Thinking Differently: An Inspiring Guide for Parents of Children with Learning Disabilities Author: David Flink Publisher and date: William Morrow/ Harper Collins Publishers 2014 Readers: Parents, teachers, clinicians, secondary and post-secondary students Category: ADHD, Learning Disabilities, Advocacy Link to purchase: http://amzn.to/2ANye0f Let me be honest from the outset. Often books for parents are text-heavy, uninspiring, and do little in the way of clearing a path for action (at least in my opinion). So, when I stumbled upon this resource that promised to be inspiring—with the word “inspiring” right in the title—I thought maybe this book might be different. Keyword: might. Guess what?  David Flink delivers, and I love, love, love this book! Thinking Differently: An Inspiring Guide for Parents of Children with Learning Disabilities is a book that crept up on me. The first few chapters are straightforward and informative. In Chapters 1 and 2, Flink covers the basics of Learning Disabilities (LD) and Attention Deficit Hyperactivity Disorder (ADHD), and explains the danger of well-intentioned but misguided pleas to “just try harder.” Chapter 3, appropriately called “Take Action,” is a call for advocacy as Flink outlines, very concretely, how to support students with learning needs from all sorts of angles—by becoming familiar with education and accessibility laws, exploring interventions...

FOUR WAYS TO MAKE ANY TOY EDUCATIONAL
Four Ways to Make Any Toy Educational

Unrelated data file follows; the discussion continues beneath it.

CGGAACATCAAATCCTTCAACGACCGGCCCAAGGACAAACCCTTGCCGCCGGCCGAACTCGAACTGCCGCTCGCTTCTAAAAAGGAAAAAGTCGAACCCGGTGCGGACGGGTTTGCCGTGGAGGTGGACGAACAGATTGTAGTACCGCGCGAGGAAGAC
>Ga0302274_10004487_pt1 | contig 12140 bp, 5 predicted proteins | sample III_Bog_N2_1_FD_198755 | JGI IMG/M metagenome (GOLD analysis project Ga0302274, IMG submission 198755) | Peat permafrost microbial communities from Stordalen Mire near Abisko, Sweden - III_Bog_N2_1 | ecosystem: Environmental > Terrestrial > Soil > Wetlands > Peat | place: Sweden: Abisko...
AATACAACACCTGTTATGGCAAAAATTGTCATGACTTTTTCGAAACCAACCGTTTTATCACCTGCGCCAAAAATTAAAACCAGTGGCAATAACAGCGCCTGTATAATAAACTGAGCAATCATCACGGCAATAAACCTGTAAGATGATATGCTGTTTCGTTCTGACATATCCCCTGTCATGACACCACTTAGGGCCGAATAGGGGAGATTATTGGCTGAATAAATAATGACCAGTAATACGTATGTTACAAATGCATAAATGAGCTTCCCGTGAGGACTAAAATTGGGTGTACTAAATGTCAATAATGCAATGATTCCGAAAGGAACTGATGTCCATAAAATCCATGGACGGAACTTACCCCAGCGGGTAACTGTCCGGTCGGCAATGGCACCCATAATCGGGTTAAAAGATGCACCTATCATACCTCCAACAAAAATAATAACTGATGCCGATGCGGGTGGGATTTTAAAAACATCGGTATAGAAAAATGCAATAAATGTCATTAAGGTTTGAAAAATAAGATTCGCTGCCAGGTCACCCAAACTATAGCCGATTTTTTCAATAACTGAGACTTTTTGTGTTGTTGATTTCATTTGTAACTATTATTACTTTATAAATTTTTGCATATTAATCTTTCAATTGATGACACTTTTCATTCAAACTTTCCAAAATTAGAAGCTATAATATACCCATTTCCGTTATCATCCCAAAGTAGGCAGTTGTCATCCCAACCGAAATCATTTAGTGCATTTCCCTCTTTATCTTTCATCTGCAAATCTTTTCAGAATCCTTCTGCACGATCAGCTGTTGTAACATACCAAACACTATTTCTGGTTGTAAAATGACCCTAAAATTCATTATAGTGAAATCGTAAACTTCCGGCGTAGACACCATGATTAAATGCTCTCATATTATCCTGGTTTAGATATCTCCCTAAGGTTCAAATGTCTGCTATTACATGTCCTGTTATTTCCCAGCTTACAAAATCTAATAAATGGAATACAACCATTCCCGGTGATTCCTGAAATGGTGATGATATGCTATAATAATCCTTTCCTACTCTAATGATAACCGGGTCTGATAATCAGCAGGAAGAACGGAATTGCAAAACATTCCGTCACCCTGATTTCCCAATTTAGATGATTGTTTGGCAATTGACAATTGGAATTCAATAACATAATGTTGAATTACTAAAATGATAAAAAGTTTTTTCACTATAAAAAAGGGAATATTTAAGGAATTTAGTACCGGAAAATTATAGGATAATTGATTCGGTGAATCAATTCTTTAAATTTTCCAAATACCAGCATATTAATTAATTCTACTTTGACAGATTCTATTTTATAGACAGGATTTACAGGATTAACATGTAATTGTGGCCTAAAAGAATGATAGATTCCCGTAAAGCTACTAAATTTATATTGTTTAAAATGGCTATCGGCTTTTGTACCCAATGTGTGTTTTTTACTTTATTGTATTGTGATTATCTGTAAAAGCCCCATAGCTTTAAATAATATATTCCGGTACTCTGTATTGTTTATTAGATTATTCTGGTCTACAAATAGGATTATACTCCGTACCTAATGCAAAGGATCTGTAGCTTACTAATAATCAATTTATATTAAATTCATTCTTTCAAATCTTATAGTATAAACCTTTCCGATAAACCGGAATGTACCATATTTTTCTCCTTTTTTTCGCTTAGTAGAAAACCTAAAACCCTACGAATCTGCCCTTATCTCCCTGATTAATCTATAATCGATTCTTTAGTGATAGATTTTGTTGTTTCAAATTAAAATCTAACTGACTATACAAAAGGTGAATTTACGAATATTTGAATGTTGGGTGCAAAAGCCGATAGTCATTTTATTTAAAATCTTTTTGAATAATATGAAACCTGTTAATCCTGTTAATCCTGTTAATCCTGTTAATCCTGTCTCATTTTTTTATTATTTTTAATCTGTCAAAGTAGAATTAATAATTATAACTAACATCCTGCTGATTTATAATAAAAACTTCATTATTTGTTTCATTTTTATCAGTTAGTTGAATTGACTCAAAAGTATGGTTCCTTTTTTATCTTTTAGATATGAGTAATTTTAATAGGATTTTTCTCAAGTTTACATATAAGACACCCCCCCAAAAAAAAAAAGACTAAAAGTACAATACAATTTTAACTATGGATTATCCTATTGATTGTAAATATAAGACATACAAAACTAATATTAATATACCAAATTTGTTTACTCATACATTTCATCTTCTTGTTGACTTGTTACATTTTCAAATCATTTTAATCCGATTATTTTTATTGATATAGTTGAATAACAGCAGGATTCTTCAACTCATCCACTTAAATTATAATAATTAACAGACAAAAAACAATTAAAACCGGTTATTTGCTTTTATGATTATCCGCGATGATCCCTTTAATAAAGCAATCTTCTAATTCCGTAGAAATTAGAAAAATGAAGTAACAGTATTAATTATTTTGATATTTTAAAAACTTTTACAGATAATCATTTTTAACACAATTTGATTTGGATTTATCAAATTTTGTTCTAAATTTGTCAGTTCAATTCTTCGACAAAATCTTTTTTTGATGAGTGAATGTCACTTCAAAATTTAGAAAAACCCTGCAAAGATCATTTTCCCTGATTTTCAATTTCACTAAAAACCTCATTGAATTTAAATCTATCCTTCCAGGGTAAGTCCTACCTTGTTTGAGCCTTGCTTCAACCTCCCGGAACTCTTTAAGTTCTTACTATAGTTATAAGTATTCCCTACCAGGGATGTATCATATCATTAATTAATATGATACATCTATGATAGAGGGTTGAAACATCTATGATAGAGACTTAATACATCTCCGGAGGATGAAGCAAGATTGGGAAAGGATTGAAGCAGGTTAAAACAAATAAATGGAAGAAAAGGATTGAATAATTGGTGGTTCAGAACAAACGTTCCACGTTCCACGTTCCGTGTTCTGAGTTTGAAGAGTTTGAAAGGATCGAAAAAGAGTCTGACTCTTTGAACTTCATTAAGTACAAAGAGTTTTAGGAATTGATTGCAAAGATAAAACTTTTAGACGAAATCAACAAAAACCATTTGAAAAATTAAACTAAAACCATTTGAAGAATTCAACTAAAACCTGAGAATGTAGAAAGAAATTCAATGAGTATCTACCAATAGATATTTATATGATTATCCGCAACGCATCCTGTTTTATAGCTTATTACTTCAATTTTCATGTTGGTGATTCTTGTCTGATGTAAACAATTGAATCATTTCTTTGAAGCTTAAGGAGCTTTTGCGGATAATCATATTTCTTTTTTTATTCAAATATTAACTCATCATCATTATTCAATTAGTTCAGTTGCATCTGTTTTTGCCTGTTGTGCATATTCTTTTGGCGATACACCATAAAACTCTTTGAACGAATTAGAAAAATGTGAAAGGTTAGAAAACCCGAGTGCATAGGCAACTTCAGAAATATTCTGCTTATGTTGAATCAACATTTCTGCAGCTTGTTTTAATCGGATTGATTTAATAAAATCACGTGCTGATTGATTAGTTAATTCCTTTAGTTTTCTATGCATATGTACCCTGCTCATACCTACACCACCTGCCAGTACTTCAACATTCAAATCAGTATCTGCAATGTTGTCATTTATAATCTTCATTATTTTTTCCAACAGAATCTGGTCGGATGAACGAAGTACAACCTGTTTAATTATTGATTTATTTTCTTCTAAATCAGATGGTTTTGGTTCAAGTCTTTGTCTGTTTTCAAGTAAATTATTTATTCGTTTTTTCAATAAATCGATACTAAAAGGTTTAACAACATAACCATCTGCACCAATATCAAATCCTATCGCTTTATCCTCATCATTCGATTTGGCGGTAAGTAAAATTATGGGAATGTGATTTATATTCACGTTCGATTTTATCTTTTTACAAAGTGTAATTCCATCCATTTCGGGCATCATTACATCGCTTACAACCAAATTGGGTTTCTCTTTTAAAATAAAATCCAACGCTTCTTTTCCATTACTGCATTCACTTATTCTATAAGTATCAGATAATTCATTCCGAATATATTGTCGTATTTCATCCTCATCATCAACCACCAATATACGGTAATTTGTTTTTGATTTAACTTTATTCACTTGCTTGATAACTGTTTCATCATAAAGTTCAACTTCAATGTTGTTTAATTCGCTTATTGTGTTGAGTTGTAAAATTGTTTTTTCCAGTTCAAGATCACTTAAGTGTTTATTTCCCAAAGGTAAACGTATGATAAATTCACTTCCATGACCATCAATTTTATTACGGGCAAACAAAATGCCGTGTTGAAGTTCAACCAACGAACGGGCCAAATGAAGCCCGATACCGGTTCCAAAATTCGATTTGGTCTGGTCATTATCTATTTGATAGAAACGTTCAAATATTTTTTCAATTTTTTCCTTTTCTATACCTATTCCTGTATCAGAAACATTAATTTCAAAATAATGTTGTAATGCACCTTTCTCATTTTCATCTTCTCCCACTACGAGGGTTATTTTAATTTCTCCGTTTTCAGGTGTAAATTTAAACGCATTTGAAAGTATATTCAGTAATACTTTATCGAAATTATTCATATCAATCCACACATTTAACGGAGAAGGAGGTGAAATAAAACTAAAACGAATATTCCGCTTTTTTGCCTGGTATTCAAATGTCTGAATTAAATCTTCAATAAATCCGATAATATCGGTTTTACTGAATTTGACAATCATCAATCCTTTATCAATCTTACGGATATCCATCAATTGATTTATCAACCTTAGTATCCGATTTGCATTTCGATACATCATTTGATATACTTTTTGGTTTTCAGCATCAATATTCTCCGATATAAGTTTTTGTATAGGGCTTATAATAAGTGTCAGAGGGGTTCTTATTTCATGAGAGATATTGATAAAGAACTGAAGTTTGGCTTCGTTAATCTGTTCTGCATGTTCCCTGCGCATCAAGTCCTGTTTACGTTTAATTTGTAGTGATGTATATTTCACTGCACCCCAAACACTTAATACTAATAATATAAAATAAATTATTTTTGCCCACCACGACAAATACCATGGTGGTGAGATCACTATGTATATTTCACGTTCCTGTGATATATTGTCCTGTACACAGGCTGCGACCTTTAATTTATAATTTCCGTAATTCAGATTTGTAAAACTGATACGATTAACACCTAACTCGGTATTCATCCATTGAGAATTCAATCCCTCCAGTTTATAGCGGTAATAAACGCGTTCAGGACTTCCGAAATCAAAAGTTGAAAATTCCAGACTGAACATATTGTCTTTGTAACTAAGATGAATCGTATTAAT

Seems to me there is a whole lot of pressure on parents to buy toys that are “educational.” With the holidays around the corner, you might be looking for that perfect educational toy to complete your shopping list. In the interest of full disclosure, I don’t know what the heck an educational toy is. Really, I don’t. But from the looks of it, a toy is “educational” because 1) someone says it is, 2) it’s sold in a fancy store with other “educational” products, and 3) you’re told, more or less, “buy this toy and you’ll stimulate your child’s brain.” Sadly, these toys aren’t cheap, especially those backed by experts selling fun-tastic fertilizer for growing brains destined for the Ivy League. Thankfully, I can forgive my parents for failing to buy me fancy, educational toys. Instead (how dare they?!) they bought me, well, toys. Plain old regular toys. And sometimes they didn’t buy me toys at all (the nerve!). Sometimes I played with pots (gasp!), yarn (yikes!), and, wait for it, sticks (noooooo!). All these items were toys, if I chose to impose my imagination on them, and my parents made sure I did so by granting me free, unstructured time...